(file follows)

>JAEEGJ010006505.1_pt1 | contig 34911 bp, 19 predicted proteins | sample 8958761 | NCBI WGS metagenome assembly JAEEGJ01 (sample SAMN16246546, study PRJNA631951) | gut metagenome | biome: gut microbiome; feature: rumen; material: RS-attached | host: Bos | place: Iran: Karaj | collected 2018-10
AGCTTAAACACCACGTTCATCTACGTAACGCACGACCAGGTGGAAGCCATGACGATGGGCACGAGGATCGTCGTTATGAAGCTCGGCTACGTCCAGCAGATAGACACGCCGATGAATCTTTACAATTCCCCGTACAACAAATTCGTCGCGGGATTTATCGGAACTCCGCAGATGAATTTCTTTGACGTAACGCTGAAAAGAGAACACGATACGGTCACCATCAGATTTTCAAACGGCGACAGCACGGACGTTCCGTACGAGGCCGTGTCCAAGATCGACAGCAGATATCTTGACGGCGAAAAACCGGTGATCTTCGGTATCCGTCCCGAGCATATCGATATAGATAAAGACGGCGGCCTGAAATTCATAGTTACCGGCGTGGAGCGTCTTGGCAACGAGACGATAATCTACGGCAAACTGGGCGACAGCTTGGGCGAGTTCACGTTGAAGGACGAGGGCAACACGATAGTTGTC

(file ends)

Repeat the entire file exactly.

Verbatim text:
>JAEEGJ010006505.1_pt1 | contig 34911 bp, 19 predicted proteins | sample 8958761 | NCBI WGS metagenome assembly JAEEGJ01 (sample SAMN16246546, study PRJNA631951) | gut metagenome | biome: gut microbiome; feature: rumen; material: RS-attached | host: Bos | place: Iran: Karaj | collected 2018-10
AGCTTAAACACCACGTTCATCTACGTAACGCACGACCAGGTGGAAGCCATGACGATGGGCACGAGGATCGTCGTTATGAAGCTCGGCTACGTCCAGCAGATAGACACGCCGATGAATCTTTACAATTCCCCGTACAACAAATTCGTCGCGGGATTTATCGGAACTCCGCAGATGAATTTCTTTGACGTAACGCTGAAAAGAGAACACGATACGGTCACCATCAGATTTTCAAACGGCGACAGCACGGACGTTCCGTACGAGGCCGTGTCCAAGATCGACAGCAGATATCTTGACGGCGAAAAACCGGTGATCTTCGGTATCCGTCCCGAGCATATCGATATAGATAAAGACGGCGGCCTGAAATTCATAGTTACCGGCGTGGAGCGTCTTGGCAACGAGACGATAATCTACGGCAAACTGGGCGACAGCTTGGGCGAGTTCACGTTGAAGGACGAGGGCAACACGATAGTTGTC